This week, Motorola paired up with FourthWall Media to further integrate set-top boxes and mobile devices. This will allow Motorola to continue extending its multiscreen capabilities enabling users to program their DVRs remotely or play on-demand video from their smartphones and tablets. Ryan Lawler from GigaOM also discusses why providing content on multiple platforms is becoming more prevalent as the media landscape continues to evolve.
In retrospect, 2011 has been a very eventful year for the digital entertainment industry. Mashable wraps up some of this year’s major changes that have affected media production, consumption and distribution such as an influx in social TV activity and the transformation of tablets into second screens. Ben Drawbaugh also shares some of his predictions for the future of TV in his opinion piece for Engadget. Drawbaugh speculates that providers might start offering unbundled programming to subscribers. What do you think will happen to TV in 2012?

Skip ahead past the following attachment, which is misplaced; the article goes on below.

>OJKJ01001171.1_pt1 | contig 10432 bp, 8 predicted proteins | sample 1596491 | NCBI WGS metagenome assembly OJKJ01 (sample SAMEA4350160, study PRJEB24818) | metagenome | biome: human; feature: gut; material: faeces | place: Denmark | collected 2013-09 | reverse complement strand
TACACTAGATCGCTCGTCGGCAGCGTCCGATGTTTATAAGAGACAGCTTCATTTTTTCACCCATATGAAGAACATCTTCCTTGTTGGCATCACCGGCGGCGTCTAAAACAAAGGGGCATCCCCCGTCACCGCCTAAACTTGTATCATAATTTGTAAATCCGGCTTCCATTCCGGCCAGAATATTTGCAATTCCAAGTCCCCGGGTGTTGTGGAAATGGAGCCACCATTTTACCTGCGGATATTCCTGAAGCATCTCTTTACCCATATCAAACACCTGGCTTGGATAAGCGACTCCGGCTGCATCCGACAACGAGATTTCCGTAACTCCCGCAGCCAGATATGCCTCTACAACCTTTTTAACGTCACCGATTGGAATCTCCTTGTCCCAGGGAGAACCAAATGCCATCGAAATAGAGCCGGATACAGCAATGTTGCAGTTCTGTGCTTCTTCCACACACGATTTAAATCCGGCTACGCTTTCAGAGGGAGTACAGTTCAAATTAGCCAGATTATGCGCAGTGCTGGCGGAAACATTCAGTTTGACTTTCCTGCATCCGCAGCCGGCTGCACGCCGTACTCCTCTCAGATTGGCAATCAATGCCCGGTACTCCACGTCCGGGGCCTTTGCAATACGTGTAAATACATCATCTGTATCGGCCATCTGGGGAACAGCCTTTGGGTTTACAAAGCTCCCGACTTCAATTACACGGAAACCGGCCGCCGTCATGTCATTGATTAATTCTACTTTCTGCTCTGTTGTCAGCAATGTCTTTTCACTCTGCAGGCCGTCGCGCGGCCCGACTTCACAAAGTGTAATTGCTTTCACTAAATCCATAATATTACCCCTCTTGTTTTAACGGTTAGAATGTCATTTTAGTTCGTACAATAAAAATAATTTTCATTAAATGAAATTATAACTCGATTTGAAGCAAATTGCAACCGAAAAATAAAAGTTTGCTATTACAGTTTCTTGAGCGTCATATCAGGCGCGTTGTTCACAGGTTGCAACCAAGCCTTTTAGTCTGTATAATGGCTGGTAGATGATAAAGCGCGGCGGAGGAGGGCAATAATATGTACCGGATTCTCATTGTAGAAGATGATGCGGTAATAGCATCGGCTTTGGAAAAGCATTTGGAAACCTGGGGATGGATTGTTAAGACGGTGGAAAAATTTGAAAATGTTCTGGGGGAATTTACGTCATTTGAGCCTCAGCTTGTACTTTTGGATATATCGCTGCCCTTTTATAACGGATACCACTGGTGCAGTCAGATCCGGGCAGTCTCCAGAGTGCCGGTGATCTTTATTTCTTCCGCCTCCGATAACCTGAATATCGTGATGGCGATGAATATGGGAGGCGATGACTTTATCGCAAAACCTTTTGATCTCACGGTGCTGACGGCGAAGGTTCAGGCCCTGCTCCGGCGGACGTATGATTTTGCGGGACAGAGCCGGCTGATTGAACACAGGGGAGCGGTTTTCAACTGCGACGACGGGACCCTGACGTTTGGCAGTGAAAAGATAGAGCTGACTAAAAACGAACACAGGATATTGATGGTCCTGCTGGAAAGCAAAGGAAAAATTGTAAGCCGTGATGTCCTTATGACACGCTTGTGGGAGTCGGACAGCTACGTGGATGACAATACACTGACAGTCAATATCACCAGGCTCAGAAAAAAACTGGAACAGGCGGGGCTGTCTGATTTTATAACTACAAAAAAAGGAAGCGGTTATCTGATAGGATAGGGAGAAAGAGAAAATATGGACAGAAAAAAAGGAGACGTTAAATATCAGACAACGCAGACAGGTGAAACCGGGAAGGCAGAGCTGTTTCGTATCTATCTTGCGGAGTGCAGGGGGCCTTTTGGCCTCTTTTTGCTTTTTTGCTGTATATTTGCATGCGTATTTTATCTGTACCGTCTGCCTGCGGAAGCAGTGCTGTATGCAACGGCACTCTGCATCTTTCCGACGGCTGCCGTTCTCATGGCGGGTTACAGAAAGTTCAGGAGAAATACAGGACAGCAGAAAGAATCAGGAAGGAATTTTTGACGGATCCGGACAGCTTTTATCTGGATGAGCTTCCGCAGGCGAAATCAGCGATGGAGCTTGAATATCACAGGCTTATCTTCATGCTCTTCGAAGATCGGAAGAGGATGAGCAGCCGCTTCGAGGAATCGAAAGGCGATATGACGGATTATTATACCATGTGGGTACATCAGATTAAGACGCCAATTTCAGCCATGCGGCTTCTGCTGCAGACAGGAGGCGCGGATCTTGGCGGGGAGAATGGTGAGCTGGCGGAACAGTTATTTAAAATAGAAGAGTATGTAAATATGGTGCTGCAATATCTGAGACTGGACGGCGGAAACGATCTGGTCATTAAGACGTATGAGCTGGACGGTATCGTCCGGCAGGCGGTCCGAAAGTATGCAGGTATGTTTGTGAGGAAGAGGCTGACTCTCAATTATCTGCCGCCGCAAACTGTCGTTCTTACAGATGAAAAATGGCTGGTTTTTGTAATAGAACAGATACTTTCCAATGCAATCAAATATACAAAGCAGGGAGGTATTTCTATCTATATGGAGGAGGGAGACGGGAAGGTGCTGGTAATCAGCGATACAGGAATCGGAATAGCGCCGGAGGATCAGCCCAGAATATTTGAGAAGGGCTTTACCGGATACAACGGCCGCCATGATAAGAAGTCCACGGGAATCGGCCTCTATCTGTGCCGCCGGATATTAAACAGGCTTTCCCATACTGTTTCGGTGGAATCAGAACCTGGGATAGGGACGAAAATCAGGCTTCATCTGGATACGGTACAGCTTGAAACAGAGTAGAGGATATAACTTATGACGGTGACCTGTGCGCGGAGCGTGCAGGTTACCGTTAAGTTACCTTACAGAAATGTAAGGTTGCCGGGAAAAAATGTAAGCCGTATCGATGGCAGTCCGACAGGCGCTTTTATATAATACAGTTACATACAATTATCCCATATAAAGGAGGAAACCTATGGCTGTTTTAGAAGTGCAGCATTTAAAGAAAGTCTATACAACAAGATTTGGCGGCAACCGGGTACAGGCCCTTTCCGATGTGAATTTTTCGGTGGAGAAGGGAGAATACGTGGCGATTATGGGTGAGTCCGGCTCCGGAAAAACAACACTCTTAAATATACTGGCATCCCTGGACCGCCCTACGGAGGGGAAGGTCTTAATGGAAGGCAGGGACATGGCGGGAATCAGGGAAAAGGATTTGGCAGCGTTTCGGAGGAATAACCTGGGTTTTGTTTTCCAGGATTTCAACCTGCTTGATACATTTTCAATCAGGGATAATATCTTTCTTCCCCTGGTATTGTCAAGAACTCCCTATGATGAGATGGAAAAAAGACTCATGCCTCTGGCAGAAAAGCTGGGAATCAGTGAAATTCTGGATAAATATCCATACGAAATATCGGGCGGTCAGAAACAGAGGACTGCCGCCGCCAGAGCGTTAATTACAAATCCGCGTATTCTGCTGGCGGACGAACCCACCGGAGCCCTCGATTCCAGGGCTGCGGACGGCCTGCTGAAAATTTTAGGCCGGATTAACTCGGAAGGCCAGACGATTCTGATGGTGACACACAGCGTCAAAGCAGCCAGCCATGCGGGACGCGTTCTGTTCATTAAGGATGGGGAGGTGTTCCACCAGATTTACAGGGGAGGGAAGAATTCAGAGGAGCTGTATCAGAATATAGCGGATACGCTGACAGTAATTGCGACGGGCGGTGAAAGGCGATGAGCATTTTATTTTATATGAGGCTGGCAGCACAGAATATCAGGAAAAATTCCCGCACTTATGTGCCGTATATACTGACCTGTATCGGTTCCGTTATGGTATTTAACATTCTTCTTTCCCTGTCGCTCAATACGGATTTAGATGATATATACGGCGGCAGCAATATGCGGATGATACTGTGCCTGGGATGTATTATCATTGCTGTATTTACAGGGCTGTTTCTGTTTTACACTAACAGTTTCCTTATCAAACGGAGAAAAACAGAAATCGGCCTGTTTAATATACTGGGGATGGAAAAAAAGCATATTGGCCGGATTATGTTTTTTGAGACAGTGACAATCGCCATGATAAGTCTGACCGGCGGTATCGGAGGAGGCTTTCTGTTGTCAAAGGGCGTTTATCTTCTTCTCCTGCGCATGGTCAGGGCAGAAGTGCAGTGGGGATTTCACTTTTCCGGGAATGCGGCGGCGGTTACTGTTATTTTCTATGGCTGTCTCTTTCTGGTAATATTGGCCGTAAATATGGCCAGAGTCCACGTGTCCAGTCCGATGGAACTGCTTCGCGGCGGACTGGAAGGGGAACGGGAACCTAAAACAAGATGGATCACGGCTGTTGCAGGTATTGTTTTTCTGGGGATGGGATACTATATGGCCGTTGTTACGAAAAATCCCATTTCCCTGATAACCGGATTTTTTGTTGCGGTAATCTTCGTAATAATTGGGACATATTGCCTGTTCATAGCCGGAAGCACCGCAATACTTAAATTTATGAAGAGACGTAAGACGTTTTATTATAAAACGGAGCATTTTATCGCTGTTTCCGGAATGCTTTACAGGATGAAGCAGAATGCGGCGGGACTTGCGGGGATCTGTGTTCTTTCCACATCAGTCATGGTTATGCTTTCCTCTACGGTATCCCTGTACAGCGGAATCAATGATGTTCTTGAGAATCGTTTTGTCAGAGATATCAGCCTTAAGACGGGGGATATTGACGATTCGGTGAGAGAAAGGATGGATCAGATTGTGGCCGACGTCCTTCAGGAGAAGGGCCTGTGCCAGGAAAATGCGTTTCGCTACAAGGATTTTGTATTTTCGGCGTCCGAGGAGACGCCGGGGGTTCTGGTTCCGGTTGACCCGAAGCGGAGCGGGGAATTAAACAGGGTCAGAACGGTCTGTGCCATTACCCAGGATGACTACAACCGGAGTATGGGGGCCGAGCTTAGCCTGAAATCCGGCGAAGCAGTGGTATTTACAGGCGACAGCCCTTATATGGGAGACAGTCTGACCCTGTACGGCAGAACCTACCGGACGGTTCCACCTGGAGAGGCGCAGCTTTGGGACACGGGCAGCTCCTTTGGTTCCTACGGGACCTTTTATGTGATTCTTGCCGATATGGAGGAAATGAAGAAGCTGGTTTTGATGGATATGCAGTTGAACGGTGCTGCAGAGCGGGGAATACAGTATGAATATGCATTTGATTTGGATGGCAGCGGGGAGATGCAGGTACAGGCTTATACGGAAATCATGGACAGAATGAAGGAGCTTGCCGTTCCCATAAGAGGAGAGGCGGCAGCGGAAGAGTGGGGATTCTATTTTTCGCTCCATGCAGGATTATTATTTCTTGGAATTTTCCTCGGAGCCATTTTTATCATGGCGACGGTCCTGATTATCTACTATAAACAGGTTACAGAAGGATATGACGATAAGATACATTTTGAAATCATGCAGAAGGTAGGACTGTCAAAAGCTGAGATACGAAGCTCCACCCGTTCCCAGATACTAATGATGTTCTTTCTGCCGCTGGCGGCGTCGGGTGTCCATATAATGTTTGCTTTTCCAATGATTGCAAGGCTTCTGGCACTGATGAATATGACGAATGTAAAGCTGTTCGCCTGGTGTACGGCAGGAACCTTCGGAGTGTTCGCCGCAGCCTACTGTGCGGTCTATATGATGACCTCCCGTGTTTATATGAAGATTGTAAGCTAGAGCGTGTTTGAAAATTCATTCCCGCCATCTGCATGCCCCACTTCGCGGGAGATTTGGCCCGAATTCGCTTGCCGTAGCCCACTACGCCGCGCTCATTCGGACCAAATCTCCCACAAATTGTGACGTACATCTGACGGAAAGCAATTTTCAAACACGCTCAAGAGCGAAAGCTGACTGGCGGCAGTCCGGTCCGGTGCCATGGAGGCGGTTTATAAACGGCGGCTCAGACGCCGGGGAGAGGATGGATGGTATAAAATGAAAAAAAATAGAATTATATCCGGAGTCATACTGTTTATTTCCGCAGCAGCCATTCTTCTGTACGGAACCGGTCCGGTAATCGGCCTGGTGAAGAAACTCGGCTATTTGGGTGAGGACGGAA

1. Motorola, FourthWall form a multi-screen bond (Dec. 13) By Brian Santo, CED: Motorola Mobility has adopted products from FourthWall Media to support tighter integration between set-top boxes and mobile devices.
2. The ubiquity imperative: Why content needs to be everywhere (Dec. 13) By Ryan Lawler, GigaOM: The media world is quickly changing, being driven by a vast number of new devices from which viewers can access content and the ease of finding content on-demand.
3. Video streaming on game consoles up seven percent over last year (Dec. 15) By Dieter Bohn: Nielson has released numbers showing that a very large number of consumers have realized that the Xbox 360, PlayStation 3, or Wii sitting under their television does more than just offer video games.
4. 5 Major Trends That Changed Digital Entertainment in 2011 (Dec. 14) By Christina Warren, Mashable: As 2011 comes to a close, it’s time to look back and reflect on some of the major events, changes and trends across various industries.
5. What’s wrong with TV, and what it takes to change it (Dec. 16) By Ben Drawbaugh, Engadget: America’s favorite pastime, and perhaps that of all first-world countries, has yet to be truly rocked by technology.